Participants should submit a paper (maximum 6 pages + 1 page of references). Accepted papers will be presented during the workshop and will be published as AAAI technical reports, which will be made freely available in AAAI's digital library. Authors are requested to prepare their papers using the AAAI style files.
All submissions are conducted via EasyChair.
Rodney Martin (NASA Ames Research Center), Enrico Pontelli (New Mexico State University), Son Cao Tran (New Mexico State University), Long Tran-Thanh (University of Southampton)
Contact Information: firstname.lastname@example.org
W06 — Computer Poker and Imperfect Information Games
Recent years brought substantial progress in research on imperfect information games. There is an active community of researchers focusing on computer poker, which recently computed near optimal strategy for the smallest poker variant commonly played by people and achieved human level performance in more complex variants of this game. Game theoretic models with all sorts of uncertainty and imperfect information have been applied in security domains ranging from protecting critical infrastructure through green security (for example, protecting wildlife and fisheries) to cyber security. Computer agents able to play a previously unknown imperfect information games only based on a formal description of its dynamics have been developed.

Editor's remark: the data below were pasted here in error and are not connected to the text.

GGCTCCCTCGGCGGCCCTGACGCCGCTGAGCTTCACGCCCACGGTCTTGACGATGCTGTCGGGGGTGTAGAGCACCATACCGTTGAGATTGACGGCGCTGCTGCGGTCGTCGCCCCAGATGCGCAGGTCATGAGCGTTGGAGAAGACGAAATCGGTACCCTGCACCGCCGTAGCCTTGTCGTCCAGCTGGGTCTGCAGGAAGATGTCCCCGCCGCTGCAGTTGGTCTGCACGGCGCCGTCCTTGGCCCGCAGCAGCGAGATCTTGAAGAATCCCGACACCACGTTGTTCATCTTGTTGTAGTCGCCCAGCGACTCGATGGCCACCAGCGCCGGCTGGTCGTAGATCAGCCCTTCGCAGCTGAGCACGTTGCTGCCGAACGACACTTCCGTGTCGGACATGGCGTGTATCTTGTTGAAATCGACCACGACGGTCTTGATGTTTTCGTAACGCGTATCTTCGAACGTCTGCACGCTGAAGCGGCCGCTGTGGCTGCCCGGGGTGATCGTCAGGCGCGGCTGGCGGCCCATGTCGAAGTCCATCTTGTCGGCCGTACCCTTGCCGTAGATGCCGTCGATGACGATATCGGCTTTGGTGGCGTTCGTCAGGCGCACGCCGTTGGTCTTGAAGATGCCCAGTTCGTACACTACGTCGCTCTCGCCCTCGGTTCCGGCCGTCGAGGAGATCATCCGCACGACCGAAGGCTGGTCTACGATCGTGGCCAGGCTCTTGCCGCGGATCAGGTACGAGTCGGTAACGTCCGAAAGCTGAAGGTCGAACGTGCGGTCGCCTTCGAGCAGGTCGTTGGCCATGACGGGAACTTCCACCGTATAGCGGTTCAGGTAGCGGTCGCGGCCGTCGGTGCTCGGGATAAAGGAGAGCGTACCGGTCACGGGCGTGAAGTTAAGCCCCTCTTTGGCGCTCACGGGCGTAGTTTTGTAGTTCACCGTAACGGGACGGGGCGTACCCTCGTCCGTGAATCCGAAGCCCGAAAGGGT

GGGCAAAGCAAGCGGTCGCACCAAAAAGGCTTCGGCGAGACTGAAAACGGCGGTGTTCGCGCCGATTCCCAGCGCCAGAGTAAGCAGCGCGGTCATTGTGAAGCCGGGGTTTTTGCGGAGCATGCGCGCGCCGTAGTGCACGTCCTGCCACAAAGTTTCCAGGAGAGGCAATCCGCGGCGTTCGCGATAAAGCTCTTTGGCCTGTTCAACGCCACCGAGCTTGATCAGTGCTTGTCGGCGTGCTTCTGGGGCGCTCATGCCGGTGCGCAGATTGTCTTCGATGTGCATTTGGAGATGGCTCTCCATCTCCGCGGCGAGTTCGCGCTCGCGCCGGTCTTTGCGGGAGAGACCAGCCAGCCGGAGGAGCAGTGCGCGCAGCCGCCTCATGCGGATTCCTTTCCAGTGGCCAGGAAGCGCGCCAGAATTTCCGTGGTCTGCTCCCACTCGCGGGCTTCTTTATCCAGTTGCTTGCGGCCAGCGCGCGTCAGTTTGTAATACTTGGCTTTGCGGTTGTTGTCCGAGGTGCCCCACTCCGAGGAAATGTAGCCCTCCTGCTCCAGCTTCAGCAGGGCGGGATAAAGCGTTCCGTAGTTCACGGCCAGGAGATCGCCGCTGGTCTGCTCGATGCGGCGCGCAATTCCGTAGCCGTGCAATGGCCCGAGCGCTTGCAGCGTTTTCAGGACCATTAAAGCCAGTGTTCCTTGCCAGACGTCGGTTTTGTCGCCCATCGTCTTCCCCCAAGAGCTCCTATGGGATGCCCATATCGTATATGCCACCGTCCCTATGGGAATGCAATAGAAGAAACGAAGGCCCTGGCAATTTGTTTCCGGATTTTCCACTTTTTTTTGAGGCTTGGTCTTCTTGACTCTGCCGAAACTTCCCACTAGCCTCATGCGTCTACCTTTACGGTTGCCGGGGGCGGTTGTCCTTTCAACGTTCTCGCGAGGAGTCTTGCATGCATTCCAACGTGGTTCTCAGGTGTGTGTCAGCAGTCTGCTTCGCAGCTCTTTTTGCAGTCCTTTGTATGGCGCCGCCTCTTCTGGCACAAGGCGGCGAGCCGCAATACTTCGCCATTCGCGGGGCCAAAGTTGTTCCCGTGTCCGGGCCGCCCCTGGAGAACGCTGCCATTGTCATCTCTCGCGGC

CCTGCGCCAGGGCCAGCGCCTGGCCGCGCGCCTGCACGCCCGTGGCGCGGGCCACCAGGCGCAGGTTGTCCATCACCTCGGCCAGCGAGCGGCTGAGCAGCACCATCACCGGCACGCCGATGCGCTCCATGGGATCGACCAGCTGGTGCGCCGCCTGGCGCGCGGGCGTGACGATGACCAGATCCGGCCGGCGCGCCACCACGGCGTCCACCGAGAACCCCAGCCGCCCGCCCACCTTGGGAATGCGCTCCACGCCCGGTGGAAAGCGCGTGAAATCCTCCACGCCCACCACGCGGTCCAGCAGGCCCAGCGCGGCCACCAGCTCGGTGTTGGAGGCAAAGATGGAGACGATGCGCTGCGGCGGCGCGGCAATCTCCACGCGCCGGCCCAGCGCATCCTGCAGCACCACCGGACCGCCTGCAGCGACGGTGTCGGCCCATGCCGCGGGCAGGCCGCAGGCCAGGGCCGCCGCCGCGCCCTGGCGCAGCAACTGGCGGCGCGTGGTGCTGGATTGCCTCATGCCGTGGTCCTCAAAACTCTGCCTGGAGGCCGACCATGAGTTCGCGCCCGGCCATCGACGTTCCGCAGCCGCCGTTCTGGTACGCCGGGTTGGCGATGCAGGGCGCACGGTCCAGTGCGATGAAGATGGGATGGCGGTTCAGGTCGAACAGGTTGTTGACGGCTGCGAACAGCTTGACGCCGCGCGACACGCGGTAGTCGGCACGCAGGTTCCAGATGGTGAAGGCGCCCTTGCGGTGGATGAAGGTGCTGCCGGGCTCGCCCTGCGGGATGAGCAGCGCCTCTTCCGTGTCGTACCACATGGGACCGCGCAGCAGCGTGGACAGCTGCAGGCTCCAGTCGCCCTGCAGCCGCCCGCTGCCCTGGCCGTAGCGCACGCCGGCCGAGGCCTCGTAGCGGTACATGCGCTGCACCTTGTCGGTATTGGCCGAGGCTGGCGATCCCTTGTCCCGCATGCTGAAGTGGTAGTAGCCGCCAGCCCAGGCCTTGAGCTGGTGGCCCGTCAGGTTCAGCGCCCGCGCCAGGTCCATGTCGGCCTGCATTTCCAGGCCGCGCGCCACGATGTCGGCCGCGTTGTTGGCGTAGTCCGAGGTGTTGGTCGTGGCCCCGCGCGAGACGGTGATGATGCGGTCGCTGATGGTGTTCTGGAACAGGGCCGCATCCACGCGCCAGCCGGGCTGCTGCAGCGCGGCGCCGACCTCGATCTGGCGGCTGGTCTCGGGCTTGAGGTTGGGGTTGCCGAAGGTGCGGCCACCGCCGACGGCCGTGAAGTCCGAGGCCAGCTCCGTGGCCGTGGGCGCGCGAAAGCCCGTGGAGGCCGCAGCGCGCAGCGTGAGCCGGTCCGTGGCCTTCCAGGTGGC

In this AAAI-17 workshop, we aim to create a forum where researchers studying theoretical and practical aspects of imperfect information games can meet, present their recent results and discuss their new ideas. Moreover, we want to facilitate interaction between distinct communities studying various aspect and focusing on various domains in imperfect information games.
All topics related to theoretical or practical aspects of imperfect information games are of interest at the workshop. This includes for example descriptions of complete agents or novel components of agents playing specific imperfect information games, such as Poker or Bridge, imperfect information games modelling real world problems, or general game playing agents for imperfect information games. We welcome submissions analyzing formal representations of imperfect information games and their consequences on speed or optimality of game playing. We are also interested in opponent modelling techniques and human behavioural aspects specific for imperfect information games.
The workshop will last a full day and will consist of both oral and poster presentations, as well as presentation of results and discussion about the Annual Computer Poker Competition. Anyone is welcome to attend the workshop; in the event of space constraints, priority will be given to people who submit papers or posters, or who participate in the Computer Poker Competition.
Each submission will be in the form of an up to 8 page paper, using the main AAAI conference format. We leave to the authors if they want to anonymize their submissions or not. Papers should be submitted via EasyChair. Oral presentations and poster session participants will be selected from the submissions. Each submission will be reviewed by at least two reviewers with the goal to provide helpful feedback and suggestions for improving the presented research. The accepted papers will be published as a AAAI technical report.